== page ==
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One of the stylized facts of financial time series seems to be a fundamental asymmetry between smooth upward movements over longer periods of time followed by abrupt declines over relatively shorter time frames ("crashes").

Unfortunately I haven't found much literature on this yet and I am trying to answer two questions as a starting point:

  1. How can you test empirical time series for the degree of this kind of pattern?
  2. With which stochastic generating process can you simulate this kind of behavior?

Further research would go into the direction of how to exploit these patterns if they can really be corroborated empirically.

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3 Answers 3

up vote 8 down vote accepted

"Treshold Garch" or T-Garch models are designed to capture this asymmetry. See this exposition by U. Chicago's Ruey Tsay who has a terrific text on time-series models in "Analysis of Financial Time Series".

You can use the structure of the T-Garch models to simulate data with this property.

There is a package called fGarch that creates APARCH models. A T-GARCH model is a special case of an APARCH model where delta = 1. See Ruey's Lecture 5 and associated R-code for using the fGarch library.

Also, there is some outstanding theoretical research by Capital Fund Management using the statistical physics approach on how to explain the negative-skewness and other features. I include a link and abstract to their research below:

More stylized facts of financial markets: leverage effect and downside correlations

We discuss two more universal features of stock markets: the so-called leverage effect (a negative correlation between past returns and future volatility), and the increased downside correlations. For individual stocks, the leverage correlation can be rationalized in terms of a new `retarded' model which interpolates between a purely additive and a purely multiplicative stochastic process. For stock indices a specific market panic phenomenon seems to be necessary to account for the observed amplitude of the effect. As for the increase of correlations in highly volatile periods, we investigate how much of this effect can be explained within a simple non-Gaussian one-factor description with time independent correlations. In particular, this one-factor model can explain the level and asymmetry of empirical exceedance correlations, which reflects the fat-tailed and negatively skewed distribution of market returns.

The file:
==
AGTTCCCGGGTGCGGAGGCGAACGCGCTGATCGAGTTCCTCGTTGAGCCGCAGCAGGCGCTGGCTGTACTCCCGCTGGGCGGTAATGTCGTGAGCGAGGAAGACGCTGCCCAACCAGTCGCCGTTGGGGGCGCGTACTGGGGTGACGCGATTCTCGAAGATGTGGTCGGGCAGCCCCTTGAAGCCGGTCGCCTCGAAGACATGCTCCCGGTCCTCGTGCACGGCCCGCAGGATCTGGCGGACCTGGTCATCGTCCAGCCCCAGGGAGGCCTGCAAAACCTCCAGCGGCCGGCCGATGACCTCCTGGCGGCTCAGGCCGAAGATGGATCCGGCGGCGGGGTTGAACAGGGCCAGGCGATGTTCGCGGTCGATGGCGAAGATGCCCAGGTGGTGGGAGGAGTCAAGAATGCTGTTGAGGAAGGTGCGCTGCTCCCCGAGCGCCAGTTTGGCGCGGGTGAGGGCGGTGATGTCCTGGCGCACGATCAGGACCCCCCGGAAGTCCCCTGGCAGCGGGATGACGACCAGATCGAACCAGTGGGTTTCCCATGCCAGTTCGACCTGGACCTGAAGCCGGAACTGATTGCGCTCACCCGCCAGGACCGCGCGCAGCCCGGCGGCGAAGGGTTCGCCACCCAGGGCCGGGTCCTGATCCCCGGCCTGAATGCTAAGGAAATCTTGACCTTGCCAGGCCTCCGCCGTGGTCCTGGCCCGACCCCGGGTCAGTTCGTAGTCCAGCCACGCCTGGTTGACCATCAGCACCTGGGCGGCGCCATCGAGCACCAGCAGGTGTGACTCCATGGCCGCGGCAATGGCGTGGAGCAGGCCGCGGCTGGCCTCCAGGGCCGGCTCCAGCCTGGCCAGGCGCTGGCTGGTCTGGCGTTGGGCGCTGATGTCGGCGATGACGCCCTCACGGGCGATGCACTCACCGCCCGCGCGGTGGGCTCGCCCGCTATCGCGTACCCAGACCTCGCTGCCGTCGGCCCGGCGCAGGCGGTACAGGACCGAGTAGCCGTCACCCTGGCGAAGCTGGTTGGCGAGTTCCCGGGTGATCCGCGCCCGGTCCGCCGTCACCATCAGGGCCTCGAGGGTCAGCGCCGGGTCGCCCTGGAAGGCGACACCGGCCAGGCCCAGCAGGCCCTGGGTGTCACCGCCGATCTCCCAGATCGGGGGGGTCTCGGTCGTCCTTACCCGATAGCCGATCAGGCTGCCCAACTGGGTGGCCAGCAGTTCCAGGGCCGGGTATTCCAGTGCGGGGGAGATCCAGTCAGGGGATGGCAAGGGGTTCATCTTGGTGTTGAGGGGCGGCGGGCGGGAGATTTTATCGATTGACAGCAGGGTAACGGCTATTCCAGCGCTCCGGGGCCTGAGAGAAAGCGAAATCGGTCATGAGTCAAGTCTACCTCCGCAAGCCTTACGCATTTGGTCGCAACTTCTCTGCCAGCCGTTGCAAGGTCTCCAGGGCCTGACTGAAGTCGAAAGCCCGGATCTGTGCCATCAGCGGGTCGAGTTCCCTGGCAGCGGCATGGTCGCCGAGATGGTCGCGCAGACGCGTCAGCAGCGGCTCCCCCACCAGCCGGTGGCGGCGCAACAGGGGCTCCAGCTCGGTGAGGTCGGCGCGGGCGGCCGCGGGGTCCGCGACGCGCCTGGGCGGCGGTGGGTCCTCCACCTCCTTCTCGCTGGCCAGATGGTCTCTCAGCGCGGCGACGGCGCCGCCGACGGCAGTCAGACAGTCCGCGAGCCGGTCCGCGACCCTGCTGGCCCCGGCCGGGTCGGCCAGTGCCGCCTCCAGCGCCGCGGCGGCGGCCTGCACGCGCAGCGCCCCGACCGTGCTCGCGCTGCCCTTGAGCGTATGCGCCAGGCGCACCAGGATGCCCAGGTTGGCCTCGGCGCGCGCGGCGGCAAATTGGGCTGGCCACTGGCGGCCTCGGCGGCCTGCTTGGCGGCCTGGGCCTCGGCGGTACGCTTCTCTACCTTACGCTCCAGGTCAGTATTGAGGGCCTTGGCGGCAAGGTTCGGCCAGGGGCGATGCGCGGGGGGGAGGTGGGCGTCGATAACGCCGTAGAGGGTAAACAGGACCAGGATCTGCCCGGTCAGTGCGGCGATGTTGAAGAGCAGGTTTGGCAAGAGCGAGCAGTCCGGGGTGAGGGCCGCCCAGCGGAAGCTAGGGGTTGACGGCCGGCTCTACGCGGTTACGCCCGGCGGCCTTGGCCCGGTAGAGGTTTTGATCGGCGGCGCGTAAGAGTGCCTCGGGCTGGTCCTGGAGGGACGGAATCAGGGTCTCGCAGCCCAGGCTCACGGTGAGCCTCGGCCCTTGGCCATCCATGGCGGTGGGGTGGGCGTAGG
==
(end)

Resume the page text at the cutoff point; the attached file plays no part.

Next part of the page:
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Thank you, Quant Guy - Implementations in R are highly appreciated! –  vonjd Dec 26 '11 at 17:40

May you assess the goodness of some GEV distribution fit against a gaussian? You could also use this asymmetric curve to generate an iid sequence.

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I think it is not so simple because the form of the distribution is not the same as the unfolding of the stochastic process in time. –  vonjd Dec 26 '11 at 16:09

These patterns are of course well-known enough to have been "priced in" to the financial markets. Jump diffusions are a classic way to capture the phenomenon, and often have closed-form option pricing formulas associated with them. The implied option skew, for example, gets a lot flatter when you use a JD model.

Jump diffusions are often combined with some kind of stochastic volatility model (e.g. as described by Jim Gatheral) to obtain what many practictioners consider the most descriptive tractable modeling framework. I happen to think this family of models is easily superior to a specific "regime" time series model like some of those described above, not least because I think GARCH is of only academic interest.

The key difficulty in this type of work is not finding a plausible stochastic description, but rather achieving tractability and avoiding an explosion of parameters beyond what your data supports.

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